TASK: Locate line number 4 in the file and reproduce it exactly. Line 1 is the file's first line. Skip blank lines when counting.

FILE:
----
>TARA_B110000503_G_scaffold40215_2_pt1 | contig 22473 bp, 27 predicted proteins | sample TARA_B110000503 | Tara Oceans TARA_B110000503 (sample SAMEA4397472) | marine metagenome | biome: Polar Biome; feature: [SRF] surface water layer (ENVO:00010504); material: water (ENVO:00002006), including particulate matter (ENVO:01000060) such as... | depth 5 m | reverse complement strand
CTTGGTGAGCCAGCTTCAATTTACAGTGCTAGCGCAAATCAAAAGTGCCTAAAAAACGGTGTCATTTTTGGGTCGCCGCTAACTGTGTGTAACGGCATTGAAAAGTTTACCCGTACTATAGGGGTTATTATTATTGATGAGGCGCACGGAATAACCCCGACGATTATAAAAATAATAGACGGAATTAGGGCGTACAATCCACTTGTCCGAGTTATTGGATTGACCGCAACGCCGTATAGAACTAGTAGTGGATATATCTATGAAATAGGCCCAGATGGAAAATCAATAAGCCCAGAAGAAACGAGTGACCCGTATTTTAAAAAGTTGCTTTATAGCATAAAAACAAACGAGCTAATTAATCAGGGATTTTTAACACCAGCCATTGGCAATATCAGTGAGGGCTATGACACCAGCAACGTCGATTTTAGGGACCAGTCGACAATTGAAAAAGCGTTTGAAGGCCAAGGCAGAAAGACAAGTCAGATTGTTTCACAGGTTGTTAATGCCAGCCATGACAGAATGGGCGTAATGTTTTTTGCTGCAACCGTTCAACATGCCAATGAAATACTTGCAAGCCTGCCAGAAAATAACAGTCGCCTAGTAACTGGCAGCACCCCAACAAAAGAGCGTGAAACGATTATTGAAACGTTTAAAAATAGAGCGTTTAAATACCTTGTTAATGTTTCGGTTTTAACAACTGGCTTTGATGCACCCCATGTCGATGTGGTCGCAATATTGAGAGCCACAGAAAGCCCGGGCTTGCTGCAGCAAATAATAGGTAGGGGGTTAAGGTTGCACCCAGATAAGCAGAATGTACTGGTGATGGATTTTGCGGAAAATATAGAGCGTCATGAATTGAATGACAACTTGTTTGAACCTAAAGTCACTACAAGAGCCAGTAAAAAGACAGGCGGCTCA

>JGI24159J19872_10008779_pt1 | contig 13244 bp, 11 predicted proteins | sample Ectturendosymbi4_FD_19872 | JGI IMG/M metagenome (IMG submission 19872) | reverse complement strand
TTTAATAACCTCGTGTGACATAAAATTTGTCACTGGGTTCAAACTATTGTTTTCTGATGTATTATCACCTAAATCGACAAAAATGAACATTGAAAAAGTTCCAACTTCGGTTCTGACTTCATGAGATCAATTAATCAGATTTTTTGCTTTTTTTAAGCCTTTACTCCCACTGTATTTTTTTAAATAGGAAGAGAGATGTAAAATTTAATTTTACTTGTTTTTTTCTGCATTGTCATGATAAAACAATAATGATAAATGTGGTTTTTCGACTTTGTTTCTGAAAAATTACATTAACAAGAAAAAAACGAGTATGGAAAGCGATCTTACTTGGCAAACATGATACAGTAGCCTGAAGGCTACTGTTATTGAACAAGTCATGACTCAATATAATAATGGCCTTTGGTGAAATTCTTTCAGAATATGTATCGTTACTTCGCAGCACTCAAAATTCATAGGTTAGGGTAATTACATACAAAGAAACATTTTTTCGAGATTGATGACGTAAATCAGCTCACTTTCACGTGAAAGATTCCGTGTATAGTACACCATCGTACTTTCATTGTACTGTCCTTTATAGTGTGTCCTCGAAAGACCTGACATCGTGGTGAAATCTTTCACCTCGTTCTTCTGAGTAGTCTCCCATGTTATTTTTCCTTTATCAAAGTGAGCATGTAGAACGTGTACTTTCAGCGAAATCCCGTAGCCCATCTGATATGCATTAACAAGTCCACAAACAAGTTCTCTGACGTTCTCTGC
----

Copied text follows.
TTTAATAACCTCGTGTGACATAAAATTTGTCACTGGGTTCAAACTATTGTTTTCTGATGTATTATCACCTAAATCGACAAAAATGAACATTGAAAAAGTTCCAACTTCGGTTCTGACTTCATGAGATCAATTAATCAGATTTTTTGCTTTTTTTAAGCCTTTACTCCCACTGTATTTTTTTAAATAGGAAGAGAGATGTAAAATTTAATTTTACTTGTTTTTTTCTGCATTGTCATGATAAAACAATAATGATAAATGTGGTTTTTCGACTTTGTTTCTGAAAAATTACATTAACAAGAAAAAAACGAGTATGGAAAGCGATCTTACTTGGCAAACATGATACAGTAGCCTGAAGGCTACTGTTATTGAACAAGTCATGACTCAATATAATAATGGCCTTTGGTGAAATTCTTTCAGAATATGTATCGTTACTTCGCAGCACTCAAAATTCATAGGTTAGGGTAATTACATACAAAGAAACATTTTTTCGAGATTGATGACGTAAATCAGCTCACTTTCACGTGAAAGATTCCGTGTATAGTACACCATCGTACTTTCATTGTACTGTCCTTTATAGTGTGTCCTCGAAAGACCTGACATCGTGGTGAAATCTTTCACCTCGTTCTTCTGAGTAGTCTCCCATGTTATTTTTCCTTTATCAAAGTGAGCATGTAGAACGTGTACTTTCAGCGAAATCCCGTAGCCCATCTGATATGCATTAACAAGTCCACAAACAAGTTCTCTGACGTTCTCTGC